Community Voices

Beyond the classroom: More financial strategies to help pay for college

This is the second of a two-part series on options and strategies for saving for your kids’ college education.

Last week, I provided some methods you can consider to make sure your educational investments grow with your children, such as Florida prepaid plans, Section 529 plans and even Roth IRAS. In today’s column, I want to discuss other financial strategies that can help you pay for your kids’ college.


Some scholarships for college are merit-based. You earn them by meeting or exceeding certain standards set by the scholarship-giver. Merit scholarships might be awarded based on academic achievement (such as Bright Futures) or on a combination of academics and a special talent, trait or interest. A scholarship might cover the entire cost of your tuition, or it might be a one-time award of a few hundred dollars. Either way, there are thousands of scholarships, from all kinds of organizations. They’re worth applying for, because it’ll help reduce the cost of your education.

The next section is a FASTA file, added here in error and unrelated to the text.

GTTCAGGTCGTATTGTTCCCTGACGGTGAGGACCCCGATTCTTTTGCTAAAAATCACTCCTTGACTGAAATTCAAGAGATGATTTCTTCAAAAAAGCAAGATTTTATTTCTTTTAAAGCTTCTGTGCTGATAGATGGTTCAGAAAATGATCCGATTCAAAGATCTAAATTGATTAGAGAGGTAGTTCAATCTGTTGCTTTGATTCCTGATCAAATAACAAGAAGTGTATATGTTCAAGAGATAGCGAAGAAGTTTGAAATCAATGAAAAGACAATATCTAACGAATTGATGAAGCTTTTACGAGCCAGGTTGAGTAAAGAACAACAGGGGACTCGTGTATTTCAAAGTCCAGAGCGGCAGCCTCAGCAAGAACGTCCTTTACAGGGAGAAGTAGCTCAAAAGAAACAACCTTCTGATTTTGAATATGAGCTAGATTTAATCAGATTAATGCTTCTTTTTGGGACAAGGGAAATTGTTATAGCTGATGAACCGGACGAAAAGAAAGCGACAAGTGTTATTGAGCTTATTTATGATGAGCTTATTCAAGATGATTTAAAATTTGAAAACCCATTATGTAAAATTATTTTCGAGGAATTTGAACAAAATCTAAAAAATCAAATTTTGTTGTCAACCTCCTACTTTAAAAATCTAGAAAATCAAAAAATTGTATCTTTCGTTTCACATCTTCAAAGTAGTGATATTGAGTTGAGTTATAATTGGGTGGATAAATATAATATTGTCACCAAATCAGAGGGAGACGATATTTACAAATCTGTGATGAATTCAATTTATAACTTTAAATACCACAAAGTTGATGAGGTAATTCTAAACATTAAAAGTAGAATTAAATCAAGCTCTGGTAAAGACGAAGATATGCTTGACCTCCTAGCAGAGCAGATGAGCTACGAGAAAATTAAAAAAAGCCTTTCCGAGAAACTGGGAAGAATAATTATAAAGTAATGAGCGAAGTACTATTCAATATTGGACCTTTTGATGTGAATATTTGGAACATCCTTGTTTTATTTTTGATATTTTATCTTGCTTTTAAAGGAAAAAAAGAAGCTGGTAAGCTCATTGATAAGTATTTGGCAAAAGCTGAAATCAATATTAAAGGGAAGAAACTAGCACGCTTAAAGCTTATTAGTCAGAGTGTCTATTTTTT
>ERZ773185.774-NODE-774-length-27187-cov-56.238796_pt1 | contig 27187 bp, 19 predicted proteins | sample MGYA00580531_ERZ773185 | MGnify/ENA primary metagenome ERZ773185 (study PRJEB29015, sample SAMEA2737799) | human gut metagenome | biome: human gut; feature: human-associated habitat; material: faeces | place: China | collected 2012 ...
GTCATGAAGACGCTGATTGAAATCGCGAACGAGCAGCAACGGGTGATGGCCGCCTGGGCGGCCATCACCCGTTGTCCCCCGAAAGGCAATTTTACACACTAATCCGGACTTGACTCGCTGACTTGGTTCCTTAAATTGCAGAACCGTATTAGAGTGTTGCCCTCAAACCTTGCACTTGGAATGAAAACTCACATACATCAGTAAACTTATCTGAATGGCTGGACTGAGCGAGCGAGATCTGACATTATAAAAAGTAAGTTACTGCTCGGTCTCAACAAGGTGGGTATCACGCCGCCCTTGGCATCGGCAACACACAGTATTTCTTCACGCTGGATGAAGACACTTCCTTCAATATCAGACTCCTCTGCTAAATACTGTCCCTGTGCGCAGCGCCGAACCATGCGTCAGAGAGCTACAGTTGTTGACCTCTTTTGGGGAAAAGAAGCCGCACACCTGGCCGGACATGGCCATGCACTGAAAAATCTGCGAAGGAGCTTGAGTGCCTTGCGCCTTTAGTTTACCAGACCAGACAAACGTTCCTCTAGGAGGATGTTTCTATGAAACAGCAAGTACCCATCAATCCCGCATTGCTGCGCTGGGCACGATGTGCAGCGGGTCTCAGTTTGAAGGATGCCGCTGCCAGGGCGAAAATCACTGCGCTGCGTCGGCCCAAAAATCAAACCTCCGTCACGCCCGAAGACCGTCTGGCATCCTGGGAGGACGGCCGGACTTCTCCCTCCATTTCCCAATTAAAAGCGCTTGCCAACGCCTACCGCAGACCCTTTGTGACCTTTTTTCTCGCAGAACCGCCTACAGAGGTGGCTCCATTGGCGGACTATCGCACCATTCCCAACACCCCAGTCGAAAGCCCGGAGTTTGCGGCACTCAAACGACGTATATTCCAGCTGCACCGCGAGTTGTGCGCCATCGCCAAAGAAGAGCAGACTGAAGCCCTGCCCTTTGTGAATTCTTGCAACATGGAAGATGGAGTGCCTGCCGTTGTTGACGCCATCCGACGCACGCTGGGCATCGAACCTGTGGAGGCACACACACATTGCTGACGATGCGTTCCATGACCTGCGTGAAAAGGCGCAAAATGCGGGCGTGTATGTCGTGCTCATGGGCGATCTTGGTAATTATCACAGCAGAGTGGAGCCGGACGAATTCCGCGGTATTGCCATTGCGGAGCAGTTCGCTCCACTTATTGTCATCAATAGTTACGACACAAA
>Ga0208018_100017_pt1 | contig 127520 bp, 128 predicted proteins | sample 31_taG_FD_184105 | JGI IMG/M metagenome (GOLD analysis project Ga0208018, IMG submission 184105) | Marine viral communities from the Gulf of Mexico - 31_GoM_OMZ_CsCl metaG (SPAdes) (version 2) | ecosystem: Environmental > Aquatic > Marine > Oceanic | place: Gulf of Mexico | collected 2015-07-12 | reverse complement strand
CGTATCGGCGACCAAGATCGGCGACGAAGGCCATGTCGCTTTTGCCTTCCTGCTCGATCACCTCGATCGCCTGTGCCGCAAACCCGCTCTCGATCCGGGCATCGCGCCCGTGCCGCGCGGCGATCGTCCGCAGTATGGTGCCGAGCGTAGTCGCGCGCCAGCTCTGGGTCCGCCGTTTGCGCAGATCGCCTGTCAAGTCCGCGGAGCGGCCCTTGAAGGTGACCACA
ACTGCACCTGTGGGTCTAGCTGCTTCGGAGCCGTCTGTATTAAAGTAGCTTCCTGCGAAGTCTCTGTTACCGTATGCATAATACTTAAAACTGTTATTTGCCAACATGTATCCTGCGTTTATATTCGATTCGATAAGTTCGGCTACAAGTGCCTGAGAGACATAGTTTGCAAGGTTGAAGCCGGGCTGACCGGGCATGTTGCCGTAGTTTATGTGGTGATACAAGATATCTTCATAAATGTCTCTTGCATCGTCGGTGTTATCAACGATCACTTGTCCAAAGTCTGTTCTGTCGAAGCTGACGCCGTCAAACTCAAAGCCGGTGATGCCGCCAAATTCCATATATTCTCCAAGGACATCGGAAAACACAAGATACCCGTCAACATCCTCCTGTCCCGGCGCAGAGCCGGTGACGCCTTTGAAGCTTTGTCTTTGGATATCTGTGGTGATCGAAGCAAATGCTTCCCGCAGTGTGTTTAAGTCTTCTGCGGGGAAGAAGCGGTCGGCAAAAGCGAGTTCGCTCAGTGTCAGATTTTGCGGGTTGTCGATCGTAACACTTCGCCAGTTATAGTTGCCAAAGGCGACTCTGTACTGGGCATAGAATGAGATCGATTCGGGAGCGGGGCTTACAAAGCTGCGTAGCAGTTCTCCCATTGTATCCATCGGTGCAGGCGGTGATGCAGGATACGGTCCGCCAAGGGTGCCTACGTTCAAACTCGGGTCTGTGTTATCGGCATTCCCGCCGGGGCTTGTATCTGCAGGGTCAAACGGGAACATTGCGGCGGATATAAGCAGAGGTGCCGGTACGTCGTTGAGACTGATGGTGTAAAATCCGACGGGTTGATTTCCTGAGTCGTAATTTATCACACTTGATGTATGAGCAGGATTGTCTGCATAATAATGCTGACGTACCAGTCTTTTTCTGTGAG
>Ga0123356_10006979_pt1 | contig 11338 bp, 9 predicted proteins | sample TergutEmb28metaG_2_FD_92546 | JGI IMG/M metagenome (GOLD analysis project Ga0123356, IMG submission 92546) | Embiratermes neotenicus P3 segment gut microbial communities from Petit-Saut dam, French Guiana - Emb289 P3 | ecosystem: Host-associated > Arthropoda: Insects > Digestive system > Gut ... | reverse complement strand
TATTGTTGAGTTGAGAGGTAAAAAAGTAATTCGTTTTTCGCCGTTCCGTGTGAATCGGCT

The Florida Department of Education, Office of Student Financial Assistance (OSFA), administers a variety of state-funded grants and scholarships, such as The Bright Futures Scholarship, to assist Florida residents with the cost of their post-secondary education. There are specific requirements for each.

The Bright Futures scholarship is lottery-funded program composed of three scholarship types that reward Florida high school graduates for high academic achievement. These three programs include the Florida Academic Scholars (FAS), Florida Medallion Scholars (FMS), and the Gold Seal Vocational Scholars (GSVS). In addition to completing high school coursework, students must achieve a minimum grade point average, a minimum ACT/SAT score, and complete a minimum number of community service hours. Visit for more information.

Federal Work-Study programs

Work-study programs offer part-time jobs for undergraduate and graduate students with financial need, allowing them to earn money to help pay education expenses. The program encourages community service work and work related to the student’s course of study. For more information go to